It's even harder to think about when you remember what Matiss stood for -- his kindness to everyone he met, the humble nature with which he approached every challenge, the work ethic that allowed him to rise against almost impossible odds to make it to the NHL, and the beaming smile that you couldn't help but notice every time you saw him.
Kivlenieks' life was celebrated this summer by his friends, family and teammates, then again on Opening Night when a sold-out crowd at Nationwide Arena was able to pay tribute to No. 80.
Simply put, his memory will never be forgotten.
My Cancer Fight
If there's one thing that hits just as personally, though, it's how the Blue Jackets family rallied around me after I wrote about my battle with colon cancer in February during the annual Hockey Fights Cancer Night.
It's never easy to talk about that kind of thing, but it just felt right to be honest about what I was going through on that specific day last season. The outpouring of support that followed was tremendous and overwhelming, and it certainly meant a lot to me. The number of CBJ fans who have asked me over the past year about how I'm doing always has struck a chord, and it helped show what a family we've built here.
Another thing that will always stick in my mind happened during an interview session two days after the Blue Jackets beat Dallas in that Hockey Fights Cancer game. I logged onto Zoom for an interview session to ask Foligno a question about the next game, but before I could begin, Nick cut me off and said, "Hey bud, that one was for you the other day, just so you know. We're thinking of you, man."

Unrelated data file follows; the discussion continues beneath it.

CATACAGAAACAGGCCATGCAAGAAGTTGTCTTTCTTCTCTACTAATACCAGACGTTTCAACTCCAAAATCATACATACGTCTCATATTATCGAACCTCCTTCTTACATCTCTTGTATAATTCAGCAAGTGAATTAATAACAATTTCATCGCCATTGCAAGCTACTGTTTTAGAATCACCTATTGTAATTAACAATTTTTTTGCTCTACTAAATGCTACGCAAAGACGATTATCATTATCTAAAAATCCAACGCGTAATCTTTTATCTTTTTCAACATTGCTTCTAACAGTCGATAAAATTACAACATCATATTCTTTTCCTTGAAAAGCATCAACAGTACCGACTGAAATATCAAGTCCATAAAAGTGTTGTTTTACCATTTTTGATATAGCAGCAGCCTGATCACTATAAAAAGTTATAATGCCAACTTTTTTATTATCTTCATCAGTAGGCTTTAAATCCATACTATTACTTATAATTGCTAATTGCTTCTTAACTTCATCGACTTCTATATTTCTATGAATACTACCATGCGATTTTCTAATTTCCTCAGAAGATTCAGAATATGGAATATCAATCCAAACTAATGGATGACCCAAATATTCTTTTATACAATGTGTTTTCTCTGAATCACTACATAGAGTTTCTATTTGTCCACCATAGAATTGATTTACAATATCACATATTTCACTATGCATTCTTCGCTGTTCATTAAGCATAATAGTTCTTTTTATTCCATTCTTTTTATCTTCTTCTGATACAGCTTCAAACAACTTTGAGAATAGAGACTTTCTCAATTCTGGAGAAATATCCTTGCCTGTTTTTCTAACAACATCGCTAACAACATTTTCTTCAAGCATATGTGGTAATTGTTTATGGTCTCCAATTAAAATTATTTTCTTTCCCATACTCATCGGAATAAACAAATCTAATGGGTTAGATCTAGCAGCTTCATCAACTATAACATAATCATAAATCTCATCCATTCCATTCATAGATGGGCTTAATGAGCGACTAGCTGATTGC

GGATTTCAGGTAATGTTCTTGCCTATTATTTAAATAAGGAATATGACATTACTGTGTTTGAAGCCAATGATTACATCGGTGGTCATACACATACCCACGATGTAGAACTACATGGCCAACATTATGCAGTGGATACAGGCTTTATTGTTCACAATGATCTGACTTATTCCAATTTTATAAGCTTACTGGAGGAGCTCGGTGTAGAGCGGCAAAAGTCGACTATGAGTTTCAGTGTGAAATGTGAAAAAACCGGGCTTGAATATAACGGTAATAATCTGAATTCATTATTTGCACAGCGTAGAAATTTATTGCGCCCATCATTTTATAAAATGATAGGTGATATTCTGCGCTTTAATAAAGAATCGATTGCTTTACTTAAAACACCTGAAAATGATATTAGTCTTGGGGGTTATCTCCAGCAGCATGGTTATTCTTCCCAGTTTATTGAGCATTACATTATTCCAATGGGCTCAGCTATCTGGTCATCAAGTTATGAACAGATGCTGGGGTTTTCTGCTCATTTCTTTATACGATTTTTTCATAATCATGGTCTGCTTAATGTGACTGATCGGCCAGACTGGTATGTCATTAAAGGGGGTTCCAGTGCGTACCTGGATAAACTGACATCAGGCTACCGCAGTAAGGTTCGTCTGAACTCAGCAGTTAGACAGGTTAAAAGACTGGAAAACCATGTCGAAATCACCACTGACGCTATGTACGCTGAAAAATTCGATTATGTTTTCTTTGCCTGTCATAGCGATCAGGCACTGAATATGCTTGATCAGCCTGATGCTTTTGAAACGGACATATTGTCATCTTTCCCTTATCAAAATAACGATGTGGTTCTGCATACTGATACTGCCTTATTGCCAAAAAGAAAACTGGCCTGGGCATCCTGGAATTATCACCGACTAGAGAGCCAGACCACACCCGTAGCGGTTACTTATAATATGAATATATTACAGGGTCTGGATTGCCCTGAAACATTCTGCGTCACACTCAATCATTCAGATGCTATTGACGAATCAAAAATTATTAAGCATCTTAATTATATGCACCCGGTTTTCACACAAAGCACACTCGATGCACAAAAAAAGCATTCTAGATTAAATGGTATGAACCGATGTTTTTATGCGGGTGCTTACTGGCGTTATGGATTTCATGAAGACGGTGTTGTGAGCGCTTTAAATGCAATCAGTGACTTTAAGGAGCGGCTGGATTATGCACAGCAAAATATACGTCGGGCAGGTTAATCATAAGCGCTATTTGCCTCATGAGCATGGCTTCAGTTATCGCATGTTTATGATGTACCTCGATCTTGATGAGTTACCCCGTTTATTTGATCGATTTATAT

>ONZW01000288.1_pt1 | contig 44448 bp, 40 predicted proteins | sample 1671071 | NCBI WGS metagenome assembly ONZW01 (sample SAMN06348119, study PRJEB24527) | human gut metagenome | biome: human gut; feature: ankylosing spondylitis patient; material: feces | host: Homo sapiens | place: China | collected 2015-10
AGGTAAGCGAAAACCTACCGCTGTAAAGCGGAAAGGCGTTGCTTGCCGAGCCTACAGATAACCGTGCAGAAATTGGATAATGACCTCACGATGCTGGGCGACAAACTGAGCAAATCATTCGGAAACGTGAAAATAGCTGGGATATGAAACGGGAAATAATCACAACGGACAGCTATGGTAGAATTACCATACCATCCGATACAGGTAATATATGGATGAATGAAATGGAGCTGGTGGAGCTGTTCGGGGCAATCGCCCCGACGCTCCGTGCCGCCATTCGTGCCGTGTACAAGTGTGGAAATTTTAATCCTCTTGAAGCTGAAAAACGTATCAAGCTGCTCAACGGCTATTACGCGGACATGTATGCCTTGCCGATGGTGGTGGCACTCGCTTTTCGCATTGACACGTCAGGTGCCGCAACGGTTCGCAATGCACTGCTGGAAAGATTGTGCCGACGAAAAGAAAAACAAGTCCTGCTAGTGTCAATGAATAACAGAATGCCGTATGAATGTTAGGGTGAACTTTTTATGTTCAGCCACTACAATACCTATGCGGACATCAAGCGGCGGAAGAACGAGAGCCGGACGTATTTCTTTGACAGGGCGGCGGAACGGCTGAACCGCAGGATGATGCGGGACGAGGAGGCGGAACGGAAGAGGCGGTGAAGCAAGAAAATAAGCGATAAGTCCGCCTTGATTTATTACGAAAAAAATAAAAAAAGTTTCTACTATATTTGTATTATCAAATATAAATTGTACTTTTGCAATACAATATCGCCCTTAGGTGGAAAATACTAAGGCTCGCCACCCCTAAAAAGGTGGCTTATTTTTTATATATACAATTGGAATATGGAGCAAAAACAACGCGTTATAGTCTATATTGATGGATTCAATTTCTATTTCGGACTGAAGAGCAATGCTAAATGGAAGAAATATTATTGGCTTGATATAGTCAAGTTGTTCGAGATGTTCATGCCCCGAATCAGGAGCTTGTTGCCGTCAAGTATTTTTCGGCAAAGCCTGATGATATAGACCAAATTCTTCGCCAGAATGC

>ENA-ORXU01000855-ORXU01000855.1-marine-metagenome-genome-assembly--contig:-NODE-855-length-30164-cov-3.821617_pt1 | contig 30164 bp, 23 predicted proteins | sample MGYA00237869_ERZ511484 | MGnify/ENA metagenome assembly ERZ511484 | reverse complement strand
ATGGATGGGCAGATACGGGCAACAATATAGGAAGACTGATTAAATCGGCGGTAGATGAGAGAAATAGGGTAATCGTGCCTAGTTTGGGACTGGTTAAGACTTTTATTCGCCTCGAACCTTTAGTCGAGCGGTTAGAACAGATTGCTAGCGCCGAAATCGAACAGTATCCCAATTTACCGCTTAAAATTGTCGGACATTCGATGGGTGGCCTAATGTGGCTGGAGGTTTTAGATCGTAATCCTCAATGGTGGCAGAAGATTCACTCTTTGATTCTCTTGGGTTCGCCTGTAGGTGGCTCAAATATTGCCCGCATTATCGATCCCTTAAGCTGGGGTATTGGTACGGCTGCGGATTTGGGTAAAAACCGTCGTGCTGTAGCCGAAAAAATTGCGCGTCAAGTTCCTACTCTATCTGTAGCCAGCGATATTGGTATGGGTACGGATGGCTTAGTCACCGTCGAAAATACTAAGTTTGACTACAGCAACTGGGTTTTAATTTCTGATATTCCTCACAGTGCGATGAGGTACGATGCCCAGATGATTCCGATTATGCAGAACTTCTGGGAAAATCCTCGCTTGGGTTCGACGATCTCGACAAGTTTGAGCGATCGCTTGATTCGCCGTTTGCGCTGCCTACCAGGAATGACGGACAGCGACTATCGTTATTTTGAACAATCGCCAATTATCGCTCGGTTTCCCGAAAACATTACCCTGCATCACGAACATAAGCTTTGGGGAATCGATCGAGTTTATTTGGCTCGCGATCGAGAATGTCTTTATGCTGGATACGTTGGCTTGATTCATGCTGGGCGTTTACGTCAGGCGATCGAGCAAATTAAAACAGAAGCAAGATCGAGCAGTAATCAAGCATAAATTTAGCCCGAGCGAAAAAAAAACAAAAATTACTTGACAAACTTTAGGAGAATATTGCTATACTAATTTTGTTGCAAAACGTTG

I'm still not sure how I got through the following question as the emotions began to flow, but it was one of those moments where you realized things were about more than just the game. And credit to Foligno for saying that, but as many know, Nick was just that kind of guy.
I haven't really posted about this anytime recently, but the good news is I got through chemotherapy last year and have tested fine since then. My cancer fight appears to be left in 2021, and I'm forever grateful for that. And I couldn't have done it, I feel confident in saying, without the help and support of so many of you out there.
One thing that stands out to me as we sit here on the cusp of 2022 is where the Blue Jackets are going.
The team knew going into the 2021 draft that it had a chance to hit a home run, and it appears that Kekalainen and crew did just that. Cole Sillinger already is in the NHL at age 18 and impressing as well, while fellow first-round picks Kent Johnson and Corson Ceulemans have plenty of potential and could be contributors sooner rather than later.
Then there's the young talent already on the team -- Sillinger is joined by such names as Yegor Chinakhov, Adam Boqvist, Jake Bean and Alexandre Texier, to name just a few, all 23 or younger -- and Russian prospects Kirill Marchenko, Dmitri Voronkov and Daniil Tarasov, who are on the way. Add in two first-round picks in the holster for next season, and it's not hard to imagine a very fun young team taking shape over the next couple of seasons.
A lot of people have told me over the years that saying a player or team has potential is just a fancy way of saying they haven't done anything yet, and that's fair. But as you look at the future of this group, it's hard not to be excited.
There's already some pretty impressive talent on the squad, much of it with the chance to keep getting better as well. When you figure another pretty strong infusion of youth and skill is on the way, it's hard not to think about what the future can hold.
The 12-6-0 start to this season was the kind of thing that shows what's already in the locker room, while the 2-7-1 streak that has followed shows that it's still a process to get where the Blue Jackets want to be.
But the good news is you can see the road of how they can get there, too. I can't wait to see it all unfold as we go forward.